33. Li, C.; Sun, Z.; Huang, W.; Zheng, S. Facile synthesis of g-C3N4/montmorillonite composite with enhanced visible light photodegradation of rhodamine B and tetracycline. J. Taiwan Inst. Chem. Eng. 2016, 66, 363–371. [Google Scholar] [CrossRef]
  34. Zhu, H.; Yang, B.; Yang, j.; Yuan, Y.; Zhang, J. Persulfate-enhanced degradation of ciprofloxacin with SiC/g-C3N4 photocatalyst under visible light irradiation. Chemosphere 2021, 276, 130217. [Google Scholar] [CrossRef]
  35. Afsharpour, M.; Behtooei, H.R.; Shakiba, M.; Martí, V. Novel N,P,S co-doped graphenic SiC layers (g-SiC) in visible-light photodegradation of antibiotics and inactivating the bacteria. Process Saf. Environ. Prot. 2022, 166, 704–717. [Google Scholar] [CrossRef]
  36. Darvishi-Farash, S.; Afsharpour, M.; Heidarian, J. Novel siligraphene/g-C3N4 composites with enhanced visible light photocatalytic degradations of dyes and drugs. Environ. Sci. Pollut. Res. 2021, 28, 5938–5952. [Google Scholar] [CrossRef] [PubMed]
  37. Sayadi, M.H.; Homaeigohar, S.; Rezaei, A.; Shekari, H. Bi/SnO2/TiO2-graphene nanocomposite photocatalyst for solar visible light–induced photodegradation of pentachlorophenol. Environ. Sci. Pollut. Res. 2021, 28, 15236–15247. [Google Scholar] [CrossRef] [PubMed]
  38. Kang, J.; Zhou, L.; Duan, X.; Sun, H.; Wang, S. Catalytic degradation of antibiotics by metal-free catalysis over nitrogen-doped grapheme. Catal. Today 2020, 357, 341–349. [Google Scholar] [CrossRef]
  39. Wu, N.; Zhang, X.; Zhang, X.; Yang, K.; Li, Y. Simultaneous degradation of trace antibiotics in water by adsorption and catalytic oxidation induced by N-doped reduced graphene oxide (N-rGO): Synergistic mechanism. Mater. Res. Express 2022, 9, 065601. [Google Scholar] [CrossRef]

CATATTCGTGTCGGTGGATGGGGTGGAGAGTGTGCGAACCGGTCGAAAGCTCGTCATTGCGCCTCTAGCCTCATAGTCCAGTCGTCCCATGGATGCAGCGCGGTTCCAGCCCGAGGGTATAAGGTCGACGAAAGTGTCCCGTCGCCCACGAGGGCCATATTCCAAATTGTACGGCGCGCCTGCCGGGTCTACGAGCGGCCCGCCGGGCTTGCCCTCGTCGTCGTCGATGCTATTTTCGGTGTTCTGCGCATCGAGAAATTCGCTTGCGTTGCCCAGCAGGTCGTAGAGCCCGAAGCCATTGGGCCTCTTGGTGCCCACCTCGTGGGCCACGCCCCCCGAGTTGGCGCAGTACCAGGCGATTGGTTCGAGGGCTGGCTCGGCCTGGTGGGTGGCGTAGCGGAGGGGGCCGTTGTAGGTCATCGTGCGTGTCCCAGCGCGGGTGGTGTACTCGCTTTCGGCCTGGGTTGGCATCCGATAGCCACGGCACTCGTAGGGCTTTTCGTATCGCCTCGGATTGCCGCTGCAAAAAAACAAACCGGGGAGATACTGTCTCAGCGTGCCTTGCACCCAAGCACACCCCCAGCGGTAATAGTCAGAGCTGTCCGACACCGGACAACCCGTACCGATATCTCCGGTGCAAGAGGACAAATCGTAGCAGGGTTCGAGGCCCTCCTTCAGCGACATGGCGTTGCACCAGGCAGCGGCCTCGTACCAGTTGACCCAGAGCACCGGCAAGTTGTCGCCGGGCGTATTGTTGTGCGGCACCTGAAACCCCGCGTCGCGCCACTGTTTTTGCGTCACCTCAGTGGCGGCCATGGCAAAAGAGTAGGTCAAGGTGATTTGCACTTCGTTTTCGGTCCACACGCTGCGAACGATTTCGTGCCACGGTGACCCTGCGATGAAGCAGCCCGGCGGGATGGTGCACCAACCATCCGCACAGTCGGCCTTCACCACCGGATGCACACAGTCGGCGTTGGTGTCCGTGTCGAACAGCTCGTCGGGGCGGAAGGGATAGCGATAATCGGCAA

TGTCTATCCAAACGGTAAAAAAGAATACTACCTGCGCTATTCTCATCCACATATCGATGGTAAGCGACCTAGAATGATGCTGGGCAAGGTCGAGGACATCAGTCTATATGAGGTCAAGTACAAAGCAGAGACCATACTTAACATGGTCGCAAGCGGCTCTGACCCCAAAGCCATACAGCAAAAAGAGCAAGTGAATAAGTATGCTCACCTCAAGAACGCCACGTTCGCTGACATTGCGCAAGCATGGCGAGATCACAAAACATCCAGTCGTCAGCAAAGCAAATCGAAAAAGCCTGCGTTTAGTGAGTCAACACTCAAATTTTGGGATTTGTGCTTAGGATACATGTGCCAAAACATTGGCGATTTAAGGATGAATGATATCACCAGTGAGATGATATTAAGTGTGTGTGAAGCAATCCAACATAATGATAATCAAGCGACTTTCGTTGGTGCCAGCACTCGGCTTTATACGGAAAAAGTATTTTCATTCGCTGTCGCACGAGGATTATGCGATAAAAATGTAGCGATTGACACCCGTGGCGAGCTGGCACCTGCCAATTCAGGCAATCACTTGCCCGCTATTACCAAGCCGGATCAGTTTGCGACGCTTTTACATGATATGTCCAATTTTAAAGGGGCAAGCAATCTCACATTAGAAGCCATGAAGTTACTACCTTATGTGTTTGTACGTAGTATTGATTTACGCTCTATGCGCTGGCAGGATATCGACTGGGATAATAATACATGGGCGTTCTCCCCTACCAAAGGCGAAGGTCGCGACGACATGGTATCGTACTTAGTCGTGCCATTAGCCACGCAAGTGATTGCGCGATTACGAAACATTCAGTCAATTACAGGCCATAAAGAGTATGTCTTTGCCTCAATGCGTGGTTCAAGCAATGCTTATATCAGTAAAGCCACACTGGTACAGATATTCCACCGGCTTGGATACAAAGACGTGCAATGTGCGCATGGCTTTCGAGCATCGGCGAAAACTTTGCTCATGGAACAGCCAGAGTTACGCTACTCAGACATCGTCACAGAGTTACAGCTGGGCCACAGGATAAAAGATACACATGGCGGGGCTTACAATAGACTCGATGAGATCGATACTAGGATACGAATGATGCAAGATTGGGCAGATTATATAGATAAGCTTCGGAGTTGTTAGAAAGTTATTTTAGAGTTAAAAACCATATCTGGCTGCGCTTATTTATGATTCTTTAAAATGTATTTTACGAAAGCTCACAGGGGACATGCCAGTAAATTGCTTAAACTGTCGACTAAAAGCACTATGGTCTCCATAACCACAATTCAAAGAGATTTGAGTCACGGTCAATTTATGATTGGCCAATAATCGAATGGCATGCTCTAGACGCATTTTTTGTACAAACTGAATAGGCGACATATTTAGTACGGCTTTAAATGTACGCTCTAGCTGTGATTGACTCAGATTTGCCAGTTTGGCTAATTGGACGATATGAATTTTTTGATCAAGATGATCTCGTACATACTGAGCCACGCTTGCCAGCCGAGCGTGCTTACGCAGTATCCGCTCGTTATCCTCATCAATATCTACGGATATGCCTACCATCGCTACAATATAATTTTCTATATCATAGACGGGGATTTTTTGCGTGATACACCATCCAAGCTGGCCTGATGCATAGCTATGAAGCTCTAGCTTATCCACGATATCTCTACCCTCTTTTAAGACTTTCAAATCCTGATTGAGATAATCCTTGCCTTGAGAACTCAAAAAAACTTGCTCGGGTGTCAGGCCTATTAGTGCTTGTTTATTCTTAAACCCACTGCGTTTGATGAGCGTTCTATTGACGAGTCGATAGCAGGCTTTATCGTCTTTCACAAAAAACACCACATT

40. Siddiqui, A.S.; Ahmad, M.A.; Nawaz, M.H.; Hayat, A.; Nasir, M. Nitrogen-doped graphene oxide as a catalyst for the oxidation of Rhodamine B by hydrogen peroxide: Application to a sensitive fluorometric assay for hydrogen peroxide. Microchim. Acta 2020, 187, 47. [Google Scholar] [CrossRef]
  41. Duan, X.; O’Donnell, K.; Sun, H.; Wang, Y.; Wang, S. Sulfur and Nitrogen Co-Doped Graphene for Metal-Free Catalytic Oxidation Reactions. Small 2015, 11, 3036–3044. [Google Scholar] [CrossRef] [PubMed]
  42. Long, J.; Xie, X.; Xu, J.; Gu, Q.; Chen, L.; Wang, X. Nitrogen-Doped Graphene Nanosheets as Metal-Free Catalysts for Aerobic Selective Oxidation of Benzylic Alcohols. ACS Catal. 2012, 2, 622–631. [Google Scholar] [CrossRef]
  43. Luo, E.; Xiao, M.; Ge, J.; Liu, C.; Xing, W. Selectively doping pyridinic and pyrrolic nitrogen into a 3D porous carbon matrix through template-induced edge engineering: Enhanced catalytic activity towards the oxygen reduction reaction. J. Mater. Chem. A 2017, 5, 21709–21714. [Google Scholar] [CrossRef]
  44. Wang, X.X.; Zou, B.; Du, X.X.; Wang, J.N. N-doped carbon nanocages with high catalytic activity and durability for oxygen reduction. J. Mater. Chem. A 2015, 3, 12427–12435. [Google Scholar] [CrossRef]
  45. Afsharpour, M.; Gomi, L.S.; Elyasi, M. Novel metal-free N-doped bio-graphenes and their MoO3 bifunctional catalysts for ultra-deep oxidative desulfurization of heavy fuel. Separ. Purif. Technol. 2021, 274, 119014. [Google Scholar] [CrossRef]
  46. Miao, H.; Li, S.; Wang, Z.; Sun, S.; Kuang, M.; Liu, Z.; Yuan, J. Enhancing the pyridinic N content of Nitrogen-doped graphene and improving its catalytic activity for oxygen reduction reaction. Int. J. Hydrogen Energy 2017, 42, 28298–28308. [Google Scholar] [CrossRef]